The USGS works with state partners to monitor nitrogen, phosphorus and sediment loads entering the Chesapeake Bay from nine River Input Monitoring stations, which together reflect the nutrient and sediment loads delivered to the Bay from approximately 78 percent of its watershed. To estimate pollution loads delivered from the remaining 22 percent of the watershed, the Chesapeake Bay Program partnership pairs this data with nutrient levels in water samples collected at wastewater treatment plants, computer-simulated estimates of nutrient loads from nonpoint pollution sources and computer-simulated estimates of the atmospheric deposition of nitrogen to tidal waters. The USGS also determines long-term and short-term trends in nutrient and sediment loads and works with the U.S. Environmental Protection Agency (EPA) and state partners to collect monitoring data at more than 100 non-tidal monitoring stations to assess the aquatic response to efforts to reduce agricultural and urban runoff.

These pollution load estimates, which are derived from land use and best management practice implementation, are just one in a suite of tools the EPA uses to evaluate whether jurisdictions are on track to meet the Bay TMDL and its two-year milestone commitments. The EPA also considers data and information on best management practice implementation, best management practice effectiveness and jurisdictions’ progress toward putting programs in place to achieve pollution cuts.


Excess nutrients and sediment are among the leading causes of the Bay’s poor health. Nitrogen and phosphorus can fuel the growth of algae blooms that lead to low-oxygen “dead zones” in deep waters and short-duration “mortality moments” in shallow waters.

Sediment can block sunlight from reaching underwater grasses and suffocate and bury shellfish. Pollution-reducing practices used in backyards, in cities and on farms can reduce the flow of nitrogen, phosphorus and sediment into waterways.  Management actions taken to decrease loads from point sources (e.g. wastewater treatment plants) may immediately show detectable pollution changes, but in regard to the implementation of conservation practices for non-point sources, there is often a lag in measuring their impact on improving water quality and the health of the Bay. 


“It is very promising to see the Bay achieve its highest water quality scores two years in a row!  Improvements in water quality take time, but we are finally seeing a positive response to the many restoration efforts of our partners.  This research is also showing more evidence of the Bay’s resiliency, which has increased as a direct result of all the pollution reductions achieved to date. We must continue the good work! While we have made a lot of progress, there still a lot more work to do to achieve that 100 percent water quality attainment.”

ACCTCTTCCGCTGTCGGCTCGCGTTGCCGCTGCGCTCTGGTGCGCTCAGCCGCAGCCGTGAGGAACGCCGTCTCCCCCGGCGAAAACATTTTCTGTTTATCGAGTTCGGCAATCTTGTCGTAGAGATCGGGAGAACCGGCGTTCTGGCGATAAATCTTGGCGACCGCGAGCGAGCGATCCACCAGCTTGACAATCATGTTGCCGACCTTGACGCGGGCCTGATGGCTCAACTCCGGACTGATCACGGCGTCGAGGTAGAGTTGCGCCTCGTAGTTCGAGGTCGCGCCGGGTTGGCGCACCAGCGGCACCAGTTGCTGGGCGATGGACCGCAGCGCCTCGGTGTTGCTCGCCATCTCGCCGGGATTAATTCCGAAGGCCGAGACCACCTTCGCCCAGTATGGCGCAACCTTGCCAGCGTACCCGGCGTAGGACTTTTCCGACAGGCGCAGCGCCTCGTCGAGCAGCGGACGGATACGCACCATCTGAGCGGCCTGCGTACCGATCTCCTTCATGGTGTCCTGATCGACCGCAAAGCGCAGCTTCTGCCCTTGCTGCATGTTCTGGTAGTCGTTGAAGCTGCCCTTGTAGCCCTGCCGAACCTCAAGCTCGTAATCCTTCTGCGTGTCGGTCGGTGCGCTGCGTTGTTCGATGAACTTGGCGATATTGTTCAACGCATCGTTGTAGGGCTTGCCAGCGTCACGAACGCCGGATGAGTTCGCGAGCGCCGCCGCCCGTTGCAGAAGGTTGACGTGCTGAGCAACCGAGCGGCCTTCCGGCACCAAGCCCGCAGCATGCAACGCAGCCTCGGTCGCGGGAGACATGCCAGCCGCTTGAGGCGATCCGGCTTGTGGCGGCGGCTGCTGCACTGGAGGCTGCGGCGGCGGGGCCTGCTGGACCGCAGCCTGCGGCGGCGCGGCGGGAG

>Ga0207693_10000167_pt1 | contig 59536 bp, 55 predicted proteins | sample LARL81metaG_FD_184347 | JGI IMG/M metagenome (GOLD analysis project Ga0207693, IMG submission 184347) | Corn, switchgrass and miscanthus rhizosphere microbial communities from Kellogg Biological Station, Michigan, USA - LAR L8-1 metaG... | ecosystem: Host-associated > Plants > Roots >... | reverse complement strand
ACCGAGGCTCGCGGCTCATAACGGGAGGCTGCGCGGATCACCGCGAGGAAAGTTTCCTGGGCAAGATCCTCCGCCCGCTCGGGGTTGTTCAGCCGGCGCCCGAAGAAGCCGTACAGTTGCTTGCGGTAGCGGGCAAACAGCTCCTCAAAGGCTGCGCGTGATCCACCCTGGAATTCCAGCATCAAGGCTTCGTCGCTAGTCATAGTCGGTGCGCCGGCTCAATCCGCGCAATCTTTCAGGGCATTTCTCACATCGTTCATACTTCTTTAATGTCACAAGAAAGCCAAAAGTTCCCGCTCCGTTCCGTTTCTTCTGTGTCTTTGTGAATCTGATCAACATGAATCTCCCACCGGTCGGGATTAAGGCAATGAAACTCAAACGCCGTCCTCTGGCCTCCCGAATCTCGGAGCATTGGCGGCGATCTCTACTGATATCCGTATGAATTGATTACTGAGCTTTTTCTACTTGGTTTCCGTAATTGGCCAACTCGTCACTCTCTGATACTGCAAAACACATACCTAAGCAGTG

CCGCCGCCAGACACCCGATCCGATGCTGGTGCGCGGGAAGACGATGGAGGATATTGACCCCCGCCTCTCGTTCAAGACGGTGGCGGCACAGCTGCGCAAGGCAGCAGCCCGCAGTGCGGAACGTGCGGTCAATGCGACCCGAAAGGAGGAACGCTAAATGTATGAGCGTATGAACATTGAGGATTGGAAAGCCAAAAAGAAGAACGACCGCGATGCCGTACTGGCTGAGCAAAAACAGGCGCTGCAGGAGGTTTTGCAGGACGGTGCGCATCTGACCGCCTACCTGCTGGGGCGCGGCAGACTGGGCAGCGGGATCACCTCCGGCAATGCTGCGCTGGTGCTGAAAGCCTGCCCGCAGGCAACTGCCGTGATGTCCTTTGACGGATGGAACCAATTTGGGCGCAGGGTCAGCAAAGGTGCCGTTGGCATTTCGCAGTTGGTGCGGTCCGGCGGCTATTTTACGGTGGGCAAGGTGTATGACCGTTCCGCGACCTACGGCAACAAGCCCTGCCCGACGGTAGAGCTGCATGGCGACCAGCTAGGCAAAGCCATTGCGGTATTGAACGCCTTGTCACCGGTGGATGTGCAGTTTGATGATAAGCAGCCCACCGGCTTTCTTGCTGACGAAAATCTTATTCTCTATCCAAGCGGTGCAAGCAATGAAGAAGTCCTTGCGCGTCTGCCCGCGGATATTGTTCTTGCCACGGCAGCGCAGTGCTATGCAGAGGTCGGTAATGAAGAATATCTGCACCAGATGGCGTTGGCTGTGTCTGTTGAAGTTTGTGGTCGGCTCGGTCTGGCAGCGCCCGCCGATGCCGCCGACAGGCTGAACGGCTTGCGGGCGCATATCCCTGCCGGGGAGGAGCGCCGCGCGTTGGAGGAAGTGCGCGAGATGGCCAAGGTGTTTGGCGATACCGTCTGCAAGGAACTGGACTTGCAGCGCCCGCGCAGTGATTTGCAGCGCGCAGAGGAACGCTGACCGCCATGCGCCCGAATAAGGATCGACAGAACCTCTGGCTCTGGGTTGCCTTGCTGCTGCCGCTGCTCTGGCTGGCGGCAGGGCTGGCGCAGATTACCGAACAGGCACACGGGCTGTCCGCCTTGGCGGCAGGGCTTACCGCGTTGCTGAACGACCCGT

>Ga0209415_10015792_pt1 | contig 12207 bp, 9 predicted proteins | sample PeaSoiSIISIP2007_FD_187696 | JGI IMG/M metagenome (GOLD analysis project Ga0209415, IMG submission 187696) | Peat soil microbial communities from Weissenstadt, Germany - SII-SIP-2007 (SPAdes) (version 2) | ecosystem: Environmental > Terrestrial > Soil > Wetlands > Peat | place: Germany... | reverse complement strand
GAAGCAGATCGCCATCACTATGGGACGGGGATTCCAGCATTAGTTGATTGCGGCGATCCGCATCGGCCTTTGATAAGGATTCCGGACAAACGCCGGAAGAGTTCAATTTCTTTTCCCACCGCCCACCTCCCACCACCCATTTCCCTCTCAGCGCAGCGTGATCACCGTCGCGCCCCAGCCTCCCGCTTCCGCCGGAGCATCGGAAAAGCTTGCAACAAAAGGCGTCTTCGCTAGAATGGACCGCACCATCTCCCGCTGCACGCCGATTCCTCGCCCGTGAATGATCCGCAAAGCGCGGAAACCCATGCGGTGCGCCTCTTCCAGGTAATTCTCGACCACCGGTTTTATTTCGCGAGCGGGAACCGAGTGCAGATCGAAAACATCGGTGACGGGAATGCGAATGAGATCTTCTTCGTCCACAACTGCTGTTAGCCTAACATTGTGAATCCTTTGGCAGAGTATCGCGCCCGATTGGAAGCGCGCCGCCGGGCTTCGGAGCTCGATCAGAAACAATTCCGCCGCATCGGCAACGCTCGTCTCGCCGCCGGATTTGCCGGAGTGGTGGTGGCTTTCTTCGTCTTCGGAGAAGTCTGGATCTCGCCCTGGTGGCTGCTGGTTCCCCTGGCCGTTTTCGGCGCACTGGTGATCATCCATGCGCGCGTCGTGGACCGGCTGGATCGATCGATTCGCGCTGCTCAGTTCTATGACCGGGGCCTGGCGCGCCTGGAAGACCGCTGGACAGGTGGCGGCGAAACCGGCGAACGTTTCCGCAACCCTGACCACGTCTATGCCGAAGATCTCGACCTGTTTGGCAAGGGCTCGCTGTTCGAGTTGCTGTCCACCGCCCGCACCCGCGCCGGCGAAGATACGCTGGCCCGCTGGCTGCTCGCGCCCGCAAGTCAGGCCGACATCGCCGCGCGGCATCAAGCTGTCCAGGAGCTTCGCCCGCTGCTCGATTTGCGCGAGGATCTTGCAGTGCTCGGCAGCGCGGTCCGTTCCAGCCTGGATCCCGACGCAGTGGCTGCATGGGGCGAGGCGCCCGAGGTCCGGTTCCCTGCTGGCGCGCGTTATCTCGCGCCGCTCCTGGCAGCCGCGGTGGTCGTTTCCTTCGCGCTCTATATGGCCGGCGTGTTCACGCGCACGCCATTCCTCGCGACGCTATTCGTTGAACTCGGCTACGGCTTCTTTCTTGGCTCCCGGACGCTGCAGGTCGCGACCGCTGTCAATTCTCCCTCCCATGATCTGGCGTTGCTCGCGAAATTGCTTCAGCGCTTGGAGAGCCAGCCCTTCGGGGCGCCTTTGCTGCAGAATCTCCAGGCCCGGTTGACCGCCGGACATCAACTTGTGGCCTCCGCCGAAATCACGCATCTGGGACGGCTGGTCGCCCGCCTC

• Dinorah Dalmasy, Co-Chair, Chesapeake Bay Program Water Quality Goal Implementation Team and Program Manager, Maryland Department of the Environment

“Everyone who contributed to the new research published in the Science of the Total Environment were excited to find that the Chesapeake Bay achieved its highest score in water quality standards attainment since 1985, and that its long-term improvement was closely linked to the reduction of nitrogen loads from the watershed. This presents further evidence that the management efforts to restore the Chesapeake Bay are working.”

  • Dr. Qian Zhang, Watershed Effectiveness Data Analyst, Chesapeake Bay Program and Assistant Research Scientist, University of Maryland Center for Environmental Science

“The hard work of more than 1,800 local governments across the Chesapeake Bay watershed is paying off as water quality in the Bay, and in our local streams, is showing significant progress.  Despite changing requirements, continued collaboration and cooperation between Bay partners is critical to meeting the goal of restoring the magnificent and unique Chesapeake Bay.  It’s exciting to celebrate our successes and surmount our challenges – together.”

  • Penny Gross, Chesapeake Bay Program Local Government Advisory Committee and Fairfax County Board of Supervisors

David M. Higgins II, Publisher/EditorEditor-in-Chief

David M. Higgins II is an award-winning journalist passionate about uncovering the truth and telling compelling stories. Born in Baltimore and raised in Southern Maryland, he has lived in several East...